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Pests (Smith & Hawken the Hands-On Gardener)by Elizabeth Miller
The best way to deal with pests is to know them and how they work. Some pests appear smart, but once you know what attracts them, what does not-and what actually repels them-you can outwit them with ease. It only seems difficult because insect pests have had generations of experience evading predators, and you're just getting started. You need to know which insects are enemies (relatively few), and which are friends (most of them).
Insects react to instinct and evolution. Because many of them breed quickly and in large numbers, they can adapt quickly to threats. This is why chemical insecticides are virtually useles: insects can rapidly evolve resistant strains to survive a toxic onslaught. If you take steps to prevent insects from attacking your garden, you'll be way ahead of the game.
There are several ways to do this. Insects are sensitive to color, smell, and taste. Anything you can do to confuse them works to your advantage. It is said that a Colorado potato beetle can recognize the unique green color of a potato or eggplant from a long distance. A whole field of those plants is obviously a prime target. Japanese beetles home in on their favorite foods, from roses and other ornamentals to vegetable crops. But if your plants are camouflaged and protected by other plant species that bugs aren't interested in or that actively repel them, they're more likely to look elsewhere for an easy meal.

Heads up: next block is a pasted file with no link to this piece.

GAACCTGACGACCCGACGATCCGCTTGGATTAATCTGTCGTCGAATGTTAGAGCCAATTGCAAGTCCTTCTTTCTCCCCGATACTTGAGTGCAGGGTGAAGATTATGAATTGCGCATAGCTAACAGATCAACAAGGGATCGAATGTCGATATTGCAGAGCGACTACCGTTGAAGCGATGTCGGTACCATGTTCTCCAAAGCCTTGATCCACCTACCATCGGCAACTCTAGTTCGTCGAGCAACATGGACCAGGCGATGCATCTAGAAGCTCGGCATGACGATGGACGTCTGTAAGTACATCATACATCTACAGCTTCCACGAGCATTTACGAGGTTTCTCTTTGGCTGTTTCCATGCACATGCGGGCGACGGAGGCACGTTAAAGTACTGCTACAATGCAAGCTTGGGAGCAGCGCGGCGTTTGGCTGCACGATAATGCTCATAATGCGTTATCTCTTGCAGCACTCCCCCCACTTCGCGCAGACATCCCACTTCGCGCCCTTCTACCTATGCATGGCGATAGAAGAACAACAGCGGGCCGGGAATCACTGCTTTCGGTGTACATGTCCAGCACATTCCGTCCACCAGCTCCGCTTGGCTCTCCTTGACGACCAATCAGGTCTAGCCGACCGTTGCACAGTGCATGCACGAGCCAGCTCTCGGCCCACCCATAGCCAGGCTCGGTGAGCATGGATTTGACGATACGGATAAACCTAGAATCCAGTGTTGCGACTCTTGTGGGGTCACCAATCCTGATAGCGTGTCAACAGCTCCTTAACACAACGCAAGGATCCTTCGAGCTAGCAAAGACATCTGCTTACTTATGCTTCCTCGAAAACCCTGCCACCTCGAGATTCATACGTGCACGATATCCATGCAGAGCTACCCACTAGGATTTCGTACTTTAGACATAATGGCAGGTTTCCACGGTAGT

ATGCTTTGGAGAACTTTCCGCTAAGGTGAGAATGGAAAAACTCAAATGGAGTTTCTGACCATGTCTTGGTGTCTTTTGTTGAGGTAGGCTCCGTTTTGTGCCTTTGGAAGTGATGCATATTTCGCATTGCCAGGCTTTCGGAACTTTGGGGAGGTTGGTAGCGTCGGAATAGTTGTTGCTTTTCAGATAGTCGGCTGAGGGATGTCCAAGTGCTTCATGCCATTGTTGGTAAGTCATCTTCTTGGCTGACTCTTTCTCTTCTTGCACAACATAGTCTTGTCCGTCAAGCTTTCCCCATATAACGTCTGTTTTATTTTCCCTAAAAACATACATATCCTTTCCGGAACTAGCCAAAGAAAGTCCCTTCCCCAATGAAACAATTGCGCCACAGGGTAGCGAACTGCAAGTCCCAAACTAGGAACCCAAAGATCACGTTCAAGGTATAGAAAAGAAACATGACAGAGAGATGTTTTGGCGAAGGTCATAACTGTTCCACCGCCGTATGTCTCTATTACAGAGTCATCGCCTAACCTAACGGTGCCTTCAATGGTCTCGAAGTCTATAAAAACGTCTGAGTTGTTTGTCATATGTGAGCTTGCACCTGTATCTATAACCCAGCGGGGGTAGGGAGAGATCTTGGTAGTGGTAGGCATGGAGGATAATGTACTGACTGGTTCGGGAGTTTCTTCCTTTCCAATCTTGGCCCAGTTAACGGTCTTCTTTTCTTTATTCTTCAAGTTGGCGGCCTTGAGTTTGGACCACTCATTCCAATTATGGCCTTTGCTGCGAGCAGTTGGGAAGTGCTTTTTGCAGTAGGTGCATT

Many insects have taste sensors in their feet, so if they land on a plant that repels them (such as a marigold), they'll leave the area in hurry. If you surround your most insect-sensitive plants with species unattractive to pests, they will probably give your garden a miss.
You can sidestep most insect problems before they begin by avoiding large blocks of susceptible plants, interplanting with resistant or repellent species, and of course strengthening your plants by giving them good, healthy soil in which to grow. However, don't panic and rush for the insecticide spray whenever you see a "bad" bug. A few will do little damage and will provide food for their predators. Your aim as an organic gardener is to create a fine and harmonious balance. Most insects are welcome visitors to any garden. Others need to be carefully watched lest they become a problem. It helps to know something about them.
Excerpted from SMITH and HAWKEN PESTS Copyright 2000 by Smith and Hawken
Used by the permission of Workman Publishing Co., Inc., New York, New York
All Rights Reserved.
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